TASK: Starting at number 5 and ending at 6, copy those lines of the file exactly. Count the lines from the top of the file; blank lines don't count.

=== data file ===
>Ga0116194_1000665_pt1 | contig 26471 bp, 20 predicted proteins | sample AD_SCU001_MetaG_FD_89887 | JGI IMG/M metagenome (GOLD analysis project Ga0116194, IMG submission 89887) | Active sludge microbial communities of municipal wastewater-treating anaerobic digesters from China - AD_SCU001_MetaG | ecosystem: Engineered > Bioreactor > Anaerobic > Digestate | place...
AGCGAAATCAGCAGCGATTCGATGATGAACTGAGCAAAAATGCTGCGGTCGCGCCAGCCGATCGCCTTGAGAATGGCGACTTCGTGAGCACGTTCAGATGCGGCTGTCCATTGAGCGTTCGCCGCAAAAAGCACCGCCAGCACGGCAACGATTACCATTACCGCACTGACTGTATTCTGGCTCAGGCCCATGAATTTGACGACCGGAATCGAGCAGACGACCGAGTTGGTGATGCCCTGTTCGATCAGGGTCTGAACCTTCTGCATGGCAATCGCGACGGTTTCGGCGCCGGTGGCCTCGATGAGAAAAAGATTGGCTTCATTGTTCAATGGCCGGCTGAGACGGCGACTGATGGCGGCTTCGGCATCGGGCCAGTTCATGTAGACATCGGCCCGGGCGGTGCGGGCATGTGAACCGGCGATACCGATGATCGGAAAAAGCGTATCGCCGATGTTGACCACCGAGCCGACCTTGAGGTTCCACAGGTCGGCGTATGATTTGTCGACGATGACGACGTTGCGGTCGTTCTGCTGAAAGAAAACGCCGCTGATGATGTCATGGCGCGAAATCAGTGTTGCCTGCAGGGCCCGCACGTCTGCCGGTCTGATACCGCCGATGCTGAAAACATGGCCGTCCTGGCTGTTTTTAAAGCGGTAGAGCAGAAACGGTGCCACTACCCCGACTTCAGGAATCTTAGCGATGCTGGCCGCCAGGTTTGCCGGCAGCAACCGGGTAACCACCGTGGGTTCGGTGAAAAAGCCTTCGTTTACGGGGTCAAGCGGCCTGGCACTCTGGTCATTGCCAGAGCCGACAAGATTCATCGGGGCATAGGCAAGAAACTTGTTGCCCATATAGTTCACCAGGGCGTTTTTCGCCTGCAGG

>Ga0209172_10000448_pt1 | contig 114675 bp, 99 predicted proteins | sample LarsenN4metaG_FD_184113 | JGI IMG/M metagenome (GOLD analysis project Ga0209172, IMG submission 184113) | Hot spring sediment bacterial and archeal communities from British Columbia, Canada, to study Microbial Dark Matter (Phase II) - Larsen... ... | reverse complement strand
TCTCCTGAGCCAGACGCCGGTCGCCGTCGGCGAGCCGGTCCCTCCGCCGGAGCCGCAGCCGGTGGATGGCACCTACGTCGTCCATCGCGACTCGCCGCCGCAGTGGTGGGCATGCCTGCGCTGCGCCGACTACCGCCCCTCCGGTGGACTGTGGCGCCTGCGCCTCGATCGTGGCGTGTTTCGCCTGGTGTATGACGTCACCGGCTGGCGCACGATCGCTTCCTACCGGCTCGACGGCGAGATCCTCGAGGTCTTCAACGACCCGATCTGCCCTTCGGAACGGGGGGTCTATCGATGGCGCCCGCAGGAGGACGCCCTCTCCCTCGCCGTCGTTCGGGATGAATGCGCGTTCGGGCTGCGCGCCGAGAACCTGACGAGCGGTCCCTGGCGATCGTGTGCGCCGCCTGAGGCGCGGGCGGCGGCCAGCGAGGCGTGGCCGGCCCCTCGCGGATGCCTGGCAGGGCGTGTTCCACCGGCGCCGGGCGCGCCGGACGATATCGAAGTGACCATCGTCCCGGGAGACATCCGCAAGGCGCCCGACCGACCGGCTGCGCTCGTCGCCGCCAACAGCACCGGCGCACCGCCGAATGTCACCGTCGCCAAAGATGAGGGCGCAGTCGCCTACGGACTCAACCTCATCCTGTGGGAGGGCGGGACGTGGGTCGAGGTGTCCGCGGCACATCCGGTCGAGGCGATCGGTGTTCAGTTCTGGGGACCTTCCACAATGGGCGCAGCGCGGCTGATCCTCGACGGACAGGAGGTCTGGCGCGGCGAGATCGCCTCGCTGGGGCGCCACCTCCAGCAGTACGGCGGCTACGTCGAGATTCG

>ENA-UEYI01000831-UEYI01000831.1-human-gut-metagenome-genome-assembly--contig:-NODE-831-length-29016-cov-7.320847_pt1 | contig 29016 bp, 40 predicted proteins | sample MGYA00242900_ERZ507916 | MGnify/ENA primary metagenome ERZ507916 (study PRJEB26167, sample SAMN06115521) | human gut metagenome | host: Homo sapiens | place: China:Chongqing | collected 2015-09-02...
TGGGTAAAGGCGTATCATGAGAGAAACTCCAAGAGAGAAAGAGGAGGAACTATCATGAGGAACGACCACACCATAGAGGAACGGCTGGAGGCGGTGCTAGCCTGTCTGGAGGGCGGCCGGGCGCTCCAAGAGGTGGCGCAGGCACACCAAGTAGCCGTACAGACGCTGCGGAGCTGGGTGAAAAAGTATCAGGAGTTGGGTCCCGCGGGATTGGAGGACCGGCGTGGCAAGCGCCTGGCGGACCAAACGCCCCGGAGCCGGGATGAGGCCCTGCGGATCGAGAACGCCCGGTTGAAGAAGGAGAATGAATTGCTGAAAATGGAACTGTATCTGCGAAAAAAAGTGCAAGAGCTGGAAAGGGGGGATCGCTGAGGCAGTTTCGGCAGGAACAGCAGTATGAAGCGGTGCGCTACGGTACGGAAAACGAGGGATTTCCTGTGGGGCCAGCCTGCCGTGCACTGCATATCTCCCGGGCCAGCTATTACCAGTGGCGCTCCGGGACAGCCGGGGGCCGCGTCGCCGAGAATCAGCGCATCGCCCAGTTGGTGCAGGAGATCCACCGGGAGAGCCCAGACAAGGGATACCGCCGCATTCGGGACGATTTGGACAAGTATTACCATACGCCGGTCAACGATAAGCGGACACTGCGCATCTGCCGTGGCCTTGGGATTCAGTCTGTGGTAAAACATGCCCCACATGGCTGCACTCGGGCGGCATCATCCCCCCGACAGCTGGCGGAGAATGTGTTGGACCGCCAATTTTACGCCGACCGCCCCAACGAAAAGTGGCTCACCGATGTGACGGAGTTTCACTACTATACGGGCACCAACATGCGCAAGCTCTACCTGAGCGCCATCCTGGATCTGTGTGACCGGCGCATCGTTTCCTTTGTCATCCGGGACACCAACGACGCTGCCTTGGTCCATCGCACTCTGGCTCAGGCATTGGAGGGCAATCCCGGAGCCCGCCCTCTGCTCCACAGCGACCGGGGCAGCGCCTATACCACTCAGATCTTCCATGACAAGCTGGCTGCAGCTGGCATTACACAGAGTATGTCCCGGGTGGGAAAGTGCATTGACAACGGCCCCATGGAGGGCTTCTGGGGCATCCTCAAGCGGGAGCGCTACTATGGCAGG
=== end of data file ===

>ENA-UEYI01000831-UEYI01000831.1-human-gut-metagenome-genome-assembly--contig:-NODE-831-length-29016-cov-7.320847_pt1 | contig 29016 bp, 40 predicted proteins | sample MGYA00242900_ERZ507916 | MGnify/ENA primary metagenome ERZ507916 (study PRJEB26167, sample SAMN06115521) | human gut metagenome | host: Homo sapiens | place: China:Chongqing | collected 2015-09-02...
TGGGTAAAGGCGTATCATGAGAGAAACTCCAAGAGAGAAAGAGGAGGAACTATCATGAGGAACGACCACACCATAGAGGAACGGCTGGAGGCGGTGCTAGCCTGTCTGGAGGGCGGCCGGGCGCTCCAAGAGGTGGCGCAGGCACACCAAGTAGCCGTACAGACGCTGCGGAGCTGGGTGAAAAAGTATCAGGAGTTGGGTCCCGCGGGATTGGAGGACCGGCGTGGCAAGCGCCTGGCGGACCAAACGCCCCGGAGCCGGGATGAGGCCCTGCGGATCGAGAACGCCCGGTTGAAGAAGGAGAATGAATTGCTGAAAATGGAACTGTATCTGCGAAAAAAAGTGCAAGAGCTGGAAAGGGGGGATCGCTGAGGCAGTTTCGGCAGGAACAGCAGTATGAAGCGGTGCGCTACGGTACGGAAAACGAGGGATTTCCTGTGGGGCCAGCCTGCCGTGCACTGCATATCTCCCGGGCCAGCTATTACCAGTGGCGCTCCGGGACAGCCGGGGGCCGCGTCGCCGAGAATCAGCGCATCGCCCAGTTGGTGCAGGAGATCCACCGGGAGAGCCCAGACAAGGGATACCGCCGCATTCGGGACGATTTGGACAAGTATTACCATACGCCGGTCAACGATAAGCGGACACTGCGCATCTGCCGTGGCCTTGGGATTCAGTCTGTGGTAAAACATGCCCCACATGGCTGCACTCGGGCGGCATCATCCCCCCGACAGCTGGCGGAGAATGTGTTGGACCGCCAATTTTACGCCGACCGCCCCAACGAAAAGTGGCTCACCGATGTGACGGAGTTTCACTACTATACGGGCACCAACATGCGCAAGCTCTACCTGAGCGCCATCCTGGATCTGTGTGACCGGCGCATCGTTTCCTTTGTCATCCGGGACACCAACGACGCTGCCTTGGTCCATCGCACTCTGGCTCAGGCATTGGAGGGCAATCCCGGAGCCCGCCCTCTGCTCCACAGCGACCGGGGCAGCGCCTATACCACTCAGATCTTCCATGACAAGCTGGCTGCAGCTGGCATTACACAGAGTATGTCCCGGGTGGGAAAGTGCATTGACAACGGCCCCATGGAGGGCTTCTGGGGCATCCTCAAGCGGGAGCGCTACTATGGCAGG